If you ever used JIRA. This very powerful tool is riddled with features. The tool is so powerful that the designers have an incredibly hard time trying to cram all the functionality on a page.
There are only so many buttons and messages that you can convey on a page before you go beyond the understanding threshold. I always complain about the number of features it has only to discover there's even more.
I was thinking about this and figured that there are two very immediate mechanisms we use when looking for elements and exploring a page.
Imagine that you are in a remote call and you have JIRA open. Someone might try to guide you and teach you how to use the tool, after 5 mins you are both tired of saying "there! / where?". At this point, you probably gave up and let someone else try to continue with the task.
You don't want any of your UIs to go this same path.
The feeling an app leaves you when you see more elements than what you can handle is Visual fatigue. A good UI design will do a great job at guiding you to what would be the optimal approach to the actions that are optimized for.
When a component is setting somewhere in your screen at plain sight I call this: Explicit actioners (CTA). This means that I only have to use my eyes and my interpretation of the elements to figure out what is it going to do after I interact with it.
You go to a page, you wait for all the elements to load, after that, you start scanning the page until you find the text or visual cue (icon/color/animation) that represents the action you want to perform on your page.
If you have a lot of elements this can be A LOT of work. If you combine this with the visual hierarchy given by Font / Color / Size / Spacing / Symbols you can imagine why this could be super confusing at times.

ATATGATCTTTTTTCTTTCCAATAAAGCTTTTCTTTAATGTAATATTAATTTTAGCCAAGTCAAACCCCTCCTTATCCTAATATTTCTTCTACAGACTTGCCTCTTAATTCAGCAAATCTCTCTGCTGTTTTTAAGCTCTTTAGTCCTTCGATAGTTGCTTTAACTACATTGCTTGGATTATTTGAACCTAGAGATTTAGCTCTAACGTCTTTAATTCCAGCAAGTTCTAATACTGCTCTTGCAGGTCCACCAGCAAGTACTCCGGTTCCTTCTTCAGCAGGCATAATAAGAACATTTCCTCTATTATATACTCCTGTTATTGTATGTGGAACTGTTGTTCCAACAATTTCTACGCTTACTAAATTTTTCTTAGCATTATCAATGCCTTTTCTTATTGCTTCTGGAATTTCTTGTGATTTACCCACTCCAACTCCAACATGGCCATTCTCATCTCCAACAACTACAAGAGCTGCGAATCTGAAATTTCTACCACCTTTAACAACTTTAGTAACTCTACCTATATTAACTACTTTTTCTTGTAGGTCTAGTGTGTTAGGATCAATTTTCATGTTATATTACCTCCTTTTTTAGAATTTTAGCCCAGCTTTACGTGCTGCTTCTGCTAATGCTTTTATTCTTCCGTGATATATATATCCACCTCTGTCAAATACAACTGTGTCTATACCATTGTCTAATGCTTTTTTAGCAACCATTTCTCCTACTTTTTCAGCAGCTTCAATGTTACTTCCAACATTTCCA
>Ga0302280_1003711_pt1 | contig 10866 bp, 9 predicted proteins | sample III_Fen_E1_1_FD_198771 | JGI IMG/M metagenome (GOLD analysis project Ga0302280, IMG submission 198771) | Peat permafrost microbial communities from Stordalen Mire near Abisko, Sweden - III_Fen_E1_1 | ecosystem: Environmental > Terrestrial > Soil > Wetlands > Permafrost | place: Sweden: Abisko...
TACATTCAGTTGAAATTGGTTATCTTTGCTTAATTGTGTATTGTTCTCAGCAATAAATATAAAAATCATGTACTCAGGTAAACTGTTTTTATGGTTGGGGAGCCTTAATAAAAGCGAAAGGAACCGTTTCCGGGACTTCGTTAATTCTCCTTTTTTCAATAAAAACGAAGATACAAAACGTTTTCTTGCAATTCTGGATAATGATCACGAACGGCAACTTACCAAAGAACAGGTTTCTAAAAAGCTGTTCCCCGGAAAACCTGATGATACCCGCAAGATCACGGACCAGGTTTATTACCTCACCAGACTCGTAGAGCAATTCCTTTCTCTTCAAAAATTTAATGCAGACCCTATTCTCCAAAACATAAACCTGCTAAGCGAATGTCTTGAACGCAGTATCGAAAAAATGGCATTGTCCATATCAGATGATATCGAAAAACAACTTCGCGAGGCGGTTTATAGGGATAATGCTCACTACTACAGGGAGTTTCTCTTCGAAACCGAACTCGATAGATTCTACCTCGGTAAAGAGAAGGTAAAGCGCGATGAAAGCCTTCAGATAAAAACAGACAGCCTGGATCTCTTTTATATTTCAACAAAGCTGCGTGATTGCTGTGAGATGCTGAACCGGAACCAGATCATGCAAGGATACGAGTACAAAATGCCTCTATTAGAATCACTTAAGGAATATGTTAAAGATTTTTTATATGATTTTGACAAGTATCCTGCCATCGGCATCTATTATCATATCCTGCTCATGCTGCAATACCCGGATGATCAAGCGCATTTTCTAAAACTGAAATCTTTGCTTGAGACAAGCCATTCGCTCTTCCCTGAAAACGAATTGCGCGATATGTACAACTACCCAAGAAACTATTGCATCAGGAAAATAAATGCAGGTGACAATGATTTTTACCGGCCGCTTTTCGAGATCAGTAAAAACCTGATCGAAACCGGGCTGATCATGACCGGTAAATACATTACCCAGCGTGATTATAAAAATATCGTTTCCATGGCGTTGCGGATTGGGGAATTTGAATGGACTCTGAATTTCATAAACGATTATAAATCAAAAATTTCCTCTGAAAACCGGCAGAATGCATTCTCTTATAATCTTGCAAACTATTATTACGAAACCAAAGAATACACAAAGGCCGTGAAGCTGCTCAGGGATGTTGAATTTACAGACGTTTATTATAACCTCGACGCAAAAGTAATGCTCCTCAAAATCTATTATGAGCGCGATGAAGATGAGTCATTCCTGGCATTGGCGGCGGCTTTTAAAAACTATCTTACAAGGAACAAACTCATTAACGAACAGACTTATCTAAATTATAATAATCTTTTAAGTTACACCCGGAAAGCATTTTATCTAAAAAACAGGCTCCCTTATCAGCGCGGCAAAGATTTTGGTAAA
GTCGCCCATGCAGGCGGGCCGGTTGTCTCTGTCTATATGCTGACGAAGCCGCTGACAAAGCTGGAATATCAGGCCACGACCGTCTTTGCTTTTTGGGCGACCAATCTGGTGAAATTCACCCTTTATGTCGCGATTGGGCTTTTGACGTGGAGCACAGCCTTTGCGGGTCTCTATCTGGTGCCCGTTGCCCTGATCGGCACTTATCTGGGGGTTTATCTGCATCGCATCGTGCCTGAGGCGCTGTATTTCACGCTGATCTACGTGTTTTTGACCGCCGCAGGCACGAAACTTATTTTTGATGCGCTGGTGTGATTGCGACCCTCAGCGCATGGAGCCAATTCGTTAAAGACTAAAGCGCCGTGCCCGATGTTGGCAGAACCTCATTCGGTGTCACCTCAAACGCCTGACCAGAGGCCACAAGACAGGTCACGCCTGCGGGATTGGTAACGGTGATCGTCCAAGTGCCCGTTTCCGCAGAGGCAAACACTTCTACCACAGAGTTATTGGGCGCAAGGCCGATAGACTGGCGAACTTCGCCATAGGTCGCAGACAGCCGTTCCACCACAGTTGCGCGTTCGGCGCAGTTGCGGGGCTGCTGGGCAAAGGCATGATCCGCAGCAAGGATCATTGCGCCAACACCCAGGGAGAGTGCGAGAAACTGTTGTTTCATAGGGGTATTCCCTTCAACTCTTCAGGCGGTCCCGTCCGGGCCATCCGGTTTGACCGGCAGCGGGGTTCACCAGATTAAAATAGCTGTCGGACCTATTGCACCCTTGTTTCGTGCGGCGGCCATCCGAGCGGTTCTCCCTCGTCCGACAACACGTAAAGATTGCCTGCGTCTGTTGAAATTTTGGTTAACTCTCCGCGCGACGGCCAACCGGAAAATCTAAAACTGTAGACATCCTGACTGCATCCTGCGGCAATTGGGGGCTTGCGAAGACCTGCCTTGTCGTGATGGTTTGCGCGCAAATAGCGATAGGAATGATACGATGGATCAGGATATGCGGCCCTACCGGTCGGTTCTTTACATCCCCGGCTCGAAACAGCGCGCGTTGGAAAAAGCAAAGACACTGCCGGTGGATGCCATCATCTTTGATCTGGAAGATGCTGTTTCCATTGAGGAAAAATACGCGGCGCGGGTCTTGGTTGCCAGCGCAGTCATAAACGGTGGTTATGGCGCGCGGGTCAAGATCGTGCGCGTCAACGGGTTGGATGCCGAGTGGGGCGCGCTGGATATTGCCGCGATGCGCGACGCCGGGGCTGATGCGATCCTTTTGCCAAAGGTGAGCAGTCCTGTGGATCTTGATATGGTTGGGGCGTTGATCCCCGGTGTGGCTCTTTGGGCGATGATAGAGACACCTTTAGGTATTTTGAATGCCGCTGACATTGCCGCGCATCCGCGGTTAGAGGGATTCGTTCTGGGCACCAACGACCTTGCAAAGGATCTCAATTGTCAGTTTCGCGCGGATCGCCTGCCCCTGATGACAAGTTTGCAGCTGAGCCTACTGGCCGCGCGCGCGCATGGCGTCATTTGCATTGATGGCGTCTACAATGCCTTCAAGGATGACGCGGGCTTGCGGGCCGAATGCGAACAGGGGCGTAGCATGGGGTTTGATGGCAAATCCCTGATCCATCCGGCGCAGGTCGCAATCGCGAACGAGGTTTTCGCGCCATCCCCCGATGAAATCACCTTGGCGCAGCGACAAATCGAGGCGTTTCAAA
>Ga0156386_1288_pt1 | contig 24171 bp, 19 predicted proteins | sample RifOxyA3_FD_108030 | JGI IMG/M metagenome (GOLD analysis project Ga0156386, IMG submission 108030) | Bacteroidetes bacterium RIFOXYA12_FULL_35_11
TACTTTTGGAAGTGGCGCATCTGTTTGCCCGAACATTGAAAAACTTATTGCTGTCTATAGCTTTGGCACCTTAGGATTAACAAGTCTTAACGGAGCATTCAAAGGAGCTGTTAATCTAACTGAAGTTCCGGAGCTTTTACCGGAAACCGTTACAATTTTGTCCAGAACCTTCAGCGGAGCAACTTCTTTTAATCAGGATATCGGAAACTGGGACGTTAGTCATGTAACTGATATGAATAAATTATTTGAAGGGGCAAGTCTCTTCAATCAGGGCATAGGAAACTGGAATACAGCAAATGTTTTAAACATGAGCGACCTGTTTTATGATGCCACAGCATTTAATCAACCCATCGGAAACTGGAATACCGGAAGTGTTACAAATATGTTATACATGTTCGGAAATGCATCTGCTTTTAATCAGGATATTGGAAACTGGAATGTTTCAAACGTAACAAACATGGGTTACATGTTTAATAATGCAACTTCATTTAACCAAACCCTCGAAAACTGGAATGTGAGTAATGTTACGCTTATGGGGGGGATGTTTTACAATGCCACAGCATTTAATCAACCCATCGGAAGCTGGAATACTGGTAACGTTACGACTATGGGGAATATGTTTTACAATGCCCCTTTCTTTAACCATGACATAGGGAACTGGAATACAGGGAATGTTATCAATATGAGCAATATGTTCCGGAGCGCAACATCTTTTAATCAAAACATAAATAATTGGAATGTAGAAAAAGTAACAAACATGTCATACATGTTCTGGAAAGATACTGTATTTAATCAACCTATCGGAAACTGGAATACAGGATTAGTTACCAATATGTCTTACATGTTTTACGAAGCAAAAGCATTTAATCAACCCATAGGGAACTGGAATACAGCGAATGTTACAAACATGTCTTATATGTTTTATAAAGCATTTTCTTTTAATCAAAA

Another great tool we have at our disposal is the mouse.
In a device with a mouse, you can use the mouse to hover over elements and see when changes happen either to your cursor or the page. Sometimes there are even elements similar to drawers (hamburger icons/ dropdown menus/ inline pop-ups). After you interact with them you have even more elements that were once hidden to you.
All these elements that need an extra step to be accessible I'd like to call them: Implicit actioners (I-CTA).
In a mobile device, you can't hover over pages (yet) so you need to rely on your intuition and the correct communication of the elements to guide you in the navigation.
Every app is a different world and I would be lying to you if I say I know exactly the perfect combination of explicit vs implicit actioners you should have on your page.
What I do know is that there's a limit and a relationship between the number of elements and the time users need to understand and later act over your pages.
What is too much? Is really hard to tell until you try it. If you have thousands of users you can rely on your data an A/B test every little decision you make but this is a time consuming and long process.
If you are on the early development process of a project you might want to see examples of what are the "big leagues" doing because they have already spent quite some money on testing what's more likely to succeed.
With a big disclaimer that what works for others might not work for you, I'd say it's good to at least be familiar with the current state of UI art. By this I mean, there's some collective knowledge that you should really use.
A great example of these are hamburger menus: If you see three bars somewhere on a page you expect that to open or show a list of more elements. If you use the same icon on your page to for example make a noise, that might be quite unexpected.
I noticed that I tend to go for explicit-CTAs rather than implicit ones. I guess the trade-off of having too many explicit elements is that you can very quickly reach the visual fatigue for your app and that's when you have to be smart and consider rethinking your use cases to make it better for the vast majority.
Let me know what you think. I'm very interested in knowing what are your thoughts on the subject.